How to Incorporate in Delaware vs. How to Start a Delaware LLC
A Guide to Choosing the Best Business Entity in Delaware
Are you interested in starting a business in Delaware, but not sure if you should form an LLC or start a corporation? Active Filings has the guide for you! We’ll walk you through the advantages and disadvantages of incorporating or forming an LLC in Delaware. Throughout this Delaware-specific corporation and LLC formation guide, you’ll discover exactly how to form either an LLC or corporation in Delaware, and learn the disadvantages and advantages of each business type.
Then, after choosing which business formation best meets your needs, you can hire Active Filings to incorporate your business in Delaware for you. We’ll streamline the process and make it painless, and we’re sure that you’ll find out in no time why Active Filings is America’s most reliable business incorporation service.
LLCs vs. Corporations
LLCs and corporations both provide liability protection for their owners. This means that each business entity acts as a shield between the human element and the physical business, so that if a lawsuit was to be filed, or a bankruptcy was to occur, the owners of the business are not likely to see their personal assets (cars, homes, savings, investments, etc..) to be used to pay debts. But beyond that, most people don’t entirely understand the differences between LLCs and corporations. Active Filings is about to drop some knowledge. Below you’ll find the three factors we think will help you make an informed decision on whether you want to incorporate or start a Delaware LLC.
- Ease of maintenance
LLCs are pretty easy to maintain. An LLC can opt to be managed by its members, which allows all owners to share in the business’s day-to-day decision-making, or by managers, who can be either members or outside managers. This is helpful if members aren’t experienced in running a business and want to hire people who are. Corporations have to hold meetings, keep minutes, record votes, and generally file more paperwork compared to an LLC. However, corporations are perpetual, which means they can exist as their own entity forever, whereas an LLC will generally dissolve and cease to exist upon the resignation, death, or bankruptcy of the member or members.
- Desired tax structure
LLC is generally organized as a pass-through entity, meaning its profits go directly to its members without being taxed by the government on the company level. Instead, they’re taxed on members’ federal income tax returns. This makes filing taxes easier than if your business were taxed on the corporate level. Corporate profits are subjected to what can be referred to as “double taxation,” which means that a corporations profits are taxed, and then you get hit with taxes at the personal income level. The Wyoming LLC is where it’s at on tax structure.
If you plan to raise capital for your business, then incorporation probably makes the most sense. Investors prefer the favorable taxation rules of a corporations, and unlike LLCs, a corporation’s shareholders are not taxed on company profits unless profits are distributed. This means the dividends paid from the corporation can be structured to take advantage of the best tax scenario for the shareholders. LLCs If you plan to grow your small business into a larger entity and attract investors, forming a corporation is your best bet.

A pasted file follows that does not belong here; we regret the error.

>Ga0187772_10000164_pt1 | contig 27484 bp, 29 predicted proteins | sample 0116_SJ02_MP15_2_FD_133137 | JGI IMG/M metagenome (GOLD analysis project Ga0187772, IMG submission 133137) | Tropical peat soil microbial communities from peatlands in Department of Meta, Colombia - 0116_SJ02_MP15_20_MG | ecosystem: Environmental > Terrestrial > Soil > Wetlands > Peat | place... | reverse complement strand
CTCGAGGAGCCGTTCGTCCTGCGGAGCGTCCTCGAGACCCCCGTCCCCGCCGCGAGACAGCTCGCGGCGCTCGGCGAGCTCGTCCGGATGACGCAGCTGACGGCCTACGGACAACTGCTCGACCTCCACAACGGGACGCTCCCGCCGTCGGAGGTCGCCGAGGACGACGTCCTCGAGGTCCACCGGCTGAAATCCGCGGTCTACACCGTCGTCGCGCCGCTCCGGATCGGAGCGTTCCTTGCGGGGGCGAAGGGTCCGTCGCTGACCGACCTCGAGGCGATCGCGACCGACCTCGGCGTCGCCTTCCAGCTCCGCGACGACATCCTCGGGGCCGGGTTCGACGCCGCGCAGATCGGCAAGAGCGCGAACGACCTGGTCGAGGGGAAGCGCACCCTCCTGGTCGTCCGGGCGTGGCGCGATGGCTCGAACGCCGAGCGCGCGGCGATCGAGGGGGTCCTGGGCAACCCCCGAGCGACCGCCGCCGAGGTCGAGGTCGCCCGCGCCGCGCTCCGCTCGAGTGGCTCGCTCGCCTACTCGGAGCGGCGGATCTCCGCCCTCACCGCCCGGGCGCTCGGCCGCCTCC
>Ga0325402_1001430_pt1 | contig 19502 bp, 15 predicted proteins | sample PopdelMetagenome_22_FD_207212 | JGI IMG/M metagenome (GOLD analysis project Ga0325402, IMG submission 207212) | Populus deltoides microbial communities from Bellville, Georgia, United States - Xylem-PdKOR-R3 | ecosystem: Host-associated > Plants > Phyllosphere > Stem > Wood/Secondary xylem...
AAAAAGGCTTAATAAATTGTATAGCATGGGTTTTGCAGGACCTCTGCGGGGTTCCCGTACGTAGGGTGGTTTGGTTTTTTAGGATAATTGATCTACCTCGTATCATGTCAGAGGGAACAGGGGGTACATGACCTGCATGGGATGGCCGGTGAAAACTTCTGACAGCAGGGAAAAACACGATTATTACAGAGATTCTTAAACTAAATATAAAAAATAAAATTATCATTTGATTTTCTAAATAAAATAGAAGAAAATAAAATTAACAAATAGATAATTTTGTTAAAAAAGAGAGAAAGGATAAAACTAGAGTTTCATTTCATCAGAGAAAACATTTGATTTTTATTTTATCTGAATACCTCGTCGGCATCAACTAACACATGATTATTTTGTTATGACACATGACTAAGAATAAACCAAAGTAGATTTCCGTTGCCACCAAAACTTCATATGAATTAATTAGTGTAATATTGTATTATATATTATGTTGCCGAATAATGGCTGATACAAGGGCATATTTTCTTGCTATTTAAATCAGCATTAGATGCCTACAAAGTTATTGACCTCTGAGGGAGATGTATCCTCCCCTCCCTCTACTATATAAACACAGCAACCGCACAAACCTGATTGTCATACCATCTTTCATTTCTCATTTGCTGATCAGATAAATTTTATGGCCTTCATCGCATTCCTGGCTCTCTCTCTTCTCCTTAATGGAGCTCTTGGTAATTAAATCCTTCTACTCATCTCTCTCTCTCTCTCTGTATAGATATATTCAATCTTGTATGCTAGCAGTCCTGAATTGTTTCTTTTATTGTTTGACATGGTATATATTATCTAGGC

A final thought on LLCs and corporations. While the local florist down the street is a fine upstanding company, their LLC just doesn’t have the prestige of a Nike, Inc or a Walmart, Inc. When you hear the word corporation, many people think of big multi-national companies with tons of resources at their disposal. While the LLC is perfect for the small to medium-sized business, the words Limited Liability Company (LLC) doesn’t carry the same weight as the corporation. While LLCs first came into being in the late 1970s, the corporation is the oldest recognized business entity in the US, and thus they carry with them an aura of prestige.
DE LLCs vs. DE Corporations
While we’ve already broken down the differences between an LLC and a corporation, we’re going to dig a bit deeper into the pros and cons of forming an Delaware LLC or corporation. Take a look below to see what makes Delaware LLCs and corporations unique:
- Low to No Taxes
Delaware LLCs taxed as S corps, and LLCs in Delaware that do no business in Delaware, don’t pay state income taxes. Residents of other states and other countries may be obligated to pay their home state’s income taxes, but they will not have to pay Delaware’s income tax. Delaware also does not impose a sales tax, which is good for both businesses and consumers, and streamlines costs and costs of goods. Gallon of paint, $25 on the shelf? You won’t have to calculate how much it will cost at checkout. Pretty sweet.
- No Annual Report for LLCs
Delaware LLCs do not file an annual report. Instead LLCs in Delaware must pay an what is called an Alternative Entity Tax. This tax is a flat, annual fee of $300. Though it costs you $300, LLCs won’t have to worry about meeting filing dates for annual reports, just sign up online and pay the fee. Easy.
A Delaware LLC filed through a professional Registered Agent (hey, we know some folks who are professional registered agents) offers an LLC and it’s member(s) the highest level of confidentiality. When filed properly, only the company name and the name and address of the registered agent typically appear on Delaware’s Certificate of Formation, along with the date of filing and the company file number. This means that forming an LLC in Delaware gives you an extra layer of protection from possible lawsuits or anyone else who wants to pierce the corporate veil.